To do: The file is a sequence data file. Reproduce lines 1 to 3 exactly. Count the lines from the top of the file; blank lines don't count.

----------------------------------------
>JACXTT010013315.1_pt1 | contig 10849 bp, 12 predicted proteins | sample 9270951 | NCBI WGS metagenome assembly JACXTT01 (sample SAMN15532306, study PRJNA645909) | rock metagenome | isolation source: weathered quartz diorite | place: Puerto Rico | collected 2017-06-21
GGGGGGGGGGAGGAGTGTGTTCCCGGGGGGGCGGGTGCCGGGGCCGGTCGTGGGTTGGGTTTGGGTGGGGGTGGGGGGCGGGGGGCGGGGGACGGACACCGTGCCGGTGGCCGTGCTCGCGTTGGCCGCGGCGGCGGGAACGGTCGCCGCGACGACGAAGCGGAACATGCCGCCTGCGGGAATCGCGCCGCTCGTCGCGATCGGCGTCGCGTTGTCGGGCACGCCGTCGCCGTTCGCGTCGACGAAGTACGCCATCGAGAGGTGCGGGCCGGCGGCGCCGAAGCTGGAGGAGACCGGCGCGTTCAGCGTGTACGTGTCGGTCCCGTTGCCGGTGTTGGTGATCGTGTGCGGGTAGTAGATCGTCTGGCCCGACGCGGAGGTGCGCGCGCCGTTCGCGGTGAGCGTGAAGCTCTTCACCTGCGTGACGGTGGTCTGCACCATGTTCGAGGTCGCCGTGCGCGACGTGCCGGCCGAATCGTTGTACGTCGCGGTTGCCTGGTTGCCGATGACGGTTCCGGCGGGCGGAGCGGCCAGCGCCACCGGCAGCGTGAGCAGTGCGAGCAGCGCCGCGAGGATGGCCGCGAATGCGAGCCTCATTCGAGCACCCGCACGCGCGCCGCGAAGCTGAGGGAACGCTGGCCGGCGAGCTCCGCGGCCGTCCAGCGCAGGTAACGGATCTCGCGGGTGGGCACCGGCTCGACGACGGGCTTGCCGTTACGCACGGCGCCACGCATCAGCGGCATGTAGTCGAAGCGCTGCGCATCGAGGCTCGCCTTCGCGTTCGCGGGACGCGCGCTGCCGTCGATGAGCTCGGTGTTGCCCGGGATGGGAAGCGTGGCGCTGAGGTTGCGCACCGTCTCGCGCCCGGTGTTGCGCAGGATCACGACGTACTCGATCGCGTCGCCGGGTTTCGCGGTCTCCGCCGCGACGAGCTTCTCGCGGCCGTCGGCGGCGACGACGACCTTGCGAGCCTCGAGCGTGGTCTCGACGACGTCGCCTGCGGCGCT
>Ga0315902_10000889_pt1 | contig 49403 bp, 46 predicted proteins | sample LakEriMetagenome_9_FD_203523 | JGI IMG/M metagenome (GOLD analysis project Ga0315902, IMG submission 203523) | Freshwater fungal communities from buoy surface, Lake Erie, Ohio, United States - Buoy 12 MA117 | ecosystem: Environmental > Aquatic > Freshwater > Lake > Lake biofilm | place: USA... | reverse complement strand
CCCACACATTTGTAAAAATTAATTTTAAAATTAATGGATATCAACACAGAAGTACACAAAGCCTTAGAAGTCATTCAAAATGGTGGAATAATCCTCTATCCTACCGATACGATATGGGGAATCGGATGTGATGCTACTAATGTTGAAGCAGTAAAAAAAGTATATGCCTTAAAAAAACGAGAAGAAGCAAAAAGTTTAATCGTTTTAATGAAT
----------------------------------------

>JACXTT010013315.1_pt1 | contig 10849 bp, 12 predicted proteins | sample 9270951 | NCBI WGS metagenome assembly JACXTT01 (sample SAMN15532306, study PRJNA645909) | rock metagenome | isolation source: weathered quartz diorite | place: Puerto Rico | collected 2017-06-21
GGGGGGGGGGAGGAGTGTGTTCCCGGGGGGGCGGGTGCCGGGGCCGGTCGTGGGTTGGGTTTGGGTGGGGGTGGGGGGCGGGGGGCGGGGGACGGACACCGTGCCGGTGGCCGTGCTCGCGTTGGCCGCGGCGGCGGGAACGGTCGCCGCGACGACGAAGCGGAACATGCCGCCTGCGGGAATCGCGCCGCTCGTCGCGATCGGCGTCGCGTTGTCGGGCACGCCGTCGCCGTTCGCGTCGACGAAGTACGCCATCGAGAGGTGCGGGCCGGCGGCGCCGAAGCTGGAGGAGACCGGCGCGTTCAGCGTGTACGTGTCGGTCCCGTTGCCGGTGTTGGTGATCGTGTGCGGGTAGTAGATCGTCTGGCCCGACGCGGAGGTGCGCGCGCCGTTCGCGGTGAGCGTGAAGCTCTTCACCTGCGTGACGGTGGTCTGCACCATGTTCGAGGTCGCCGTGCGCGACGTGCCGGCCGAATCGTTGTACGTCGCGGTTGCCTGGTTGCCGATGACGGTTCCGGCGGGCGGAGCGGCCAGCGCCACCGGCAGCGTGAGCAGTGCGAGCAGCGCCGCGAGGATGGCCGCGAATGCGAGCCTCATTCGAGCACCCGCACGCGCGCCGCGAAGCTGAGGGAACGCTGGCCGGCGAGCTCCGCGGCCGTCCAGCGCAGGTAACGGATCTCGCGGGTGGGCACCGGCTCGACGACGGGCTTGCCGTTACGCACGGCGCCACGCATCAGCGGCATGTAGTCGAAGCGCTGCGCATCGAGGCTCGCCTTCGCGTTCGCGGGACGCGCGCTGCCGTCGATGAGCTCGGTGTTGCCCGGGATGGGAAGCGTGGCGCTGAGGTTGCGCACCGTCTCGCGCCCGGTGTTGCGCAGGATCACGACGTACTCGATCGCGTCGCCGGGTTTCGCGGTCTCCGCCGCGACGAGCTTCTCGCGGCCGTCGGCGGCGACGACGACCTTGCGAGCCTCGAGCGTGGTCTCGACGACGTCGCCTGCGGCGCT
>Ga0315902_10000889_pt1 | contig 49403 bp, 46 predicted proteins | sample LakEriMetagenome_9_FD_203523 | JGI IMG/M metagenome (GOLD analysis project Ga0315902, IMG submission 203523) | Freshwater fungal communities from buoy surface, Lake Erie, Ohio, United States - Buoy 12 MA117 | ecosystem: Environmental > Aquatic > Freshwater > Lake > Lake biofilm | place: USA... | reverse complement strand